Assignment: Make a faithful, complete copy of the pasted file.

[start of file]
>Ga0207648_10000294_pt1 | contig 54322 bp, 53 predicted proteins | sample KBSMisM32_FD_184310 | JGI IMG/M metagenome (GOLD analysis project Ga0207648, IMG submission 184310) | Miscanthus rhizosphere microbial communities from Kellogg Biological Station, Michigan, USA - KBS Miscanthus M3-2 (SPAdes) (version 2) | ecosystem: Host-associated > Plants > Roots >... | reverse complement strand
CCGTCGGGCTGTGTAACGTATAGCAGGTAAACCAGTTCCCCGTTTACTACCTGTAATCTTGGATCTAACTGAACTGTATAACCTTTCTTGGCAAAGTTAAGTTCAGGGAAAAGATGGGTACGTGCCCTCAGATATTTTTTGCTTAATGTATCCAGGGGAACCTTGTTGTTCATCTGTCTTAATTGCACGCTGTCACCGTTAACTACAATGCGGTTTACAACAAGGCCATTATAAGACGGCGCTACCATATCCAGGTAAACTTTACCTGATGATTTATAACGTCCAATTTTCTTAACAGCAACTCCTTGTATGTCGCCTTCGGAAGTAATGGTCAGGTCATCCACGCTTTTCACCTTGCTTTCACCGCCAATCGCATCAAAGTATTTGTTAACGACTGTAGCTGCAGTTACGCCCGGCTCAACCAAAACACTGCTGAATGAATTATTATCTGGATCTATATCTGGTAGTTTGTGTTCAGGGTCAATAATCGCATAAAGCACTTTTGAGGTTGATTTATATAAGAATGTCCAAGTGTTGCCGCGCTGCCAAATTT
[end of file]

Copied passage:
>Ga0207648_10000294_pt1 | contig 54322 bp, 53 predicted proteins | sample KBSMisM32_FD_184310 | JGI IMG/M metagenome (GOLD analysis project Ga0207648, IMG submission 184310) | Miscanthus rhizosphere microbial communities from Kellogg Biological Station, Michigan, USA - KBS Miscanthus M3-2 (SPAdes) (version 2) | ecosystem: Host-associated > Plants > Roots >... | reverse complement strand
CCGTCGGGCTGTGTAACGTATAGCAGGTAAACCAGTTCCCCGTTTACTACCTGTAATCTTGGATCTAACTGAACTGTATAACCTTTCTTGGCAAAGTTAAGTTCAGGGAAAAGATGGGTACGTGCCCTCAGATATTTTTTGCTTAATGTATCCAGGGGAACCTTGTTGTTCATCTGTCTTAATTGCACGCTGTCACCGTTAACTACAATGCGGTTTACAACAAGGCCATTATAAGACGGCGCTACCATATCCAGGTAAACTTTACCTGATGATTTATAACGTCCAATTTTCTTAACAGCAACTCCTTGTATGTCGCCTTCGGAAGTAATGGTCAGGTCATCCACGCTTTTCACCTTGCTTTCACCGCCAATCGCATCAAAGTATTTGTTAACGACTGTAGCTGCAGTTACGCCCGGCTCAACCAAAACACTGCTGAATGAATTATTATCTGGATCTATATCTGGTAGTTTGTGTTCAGGGTCAATAATCGCATAAAGCACTTTTGAGGTTGATTTATATAAGAATGTCCAAGTGTTGCCGCGCTGCCAAATTT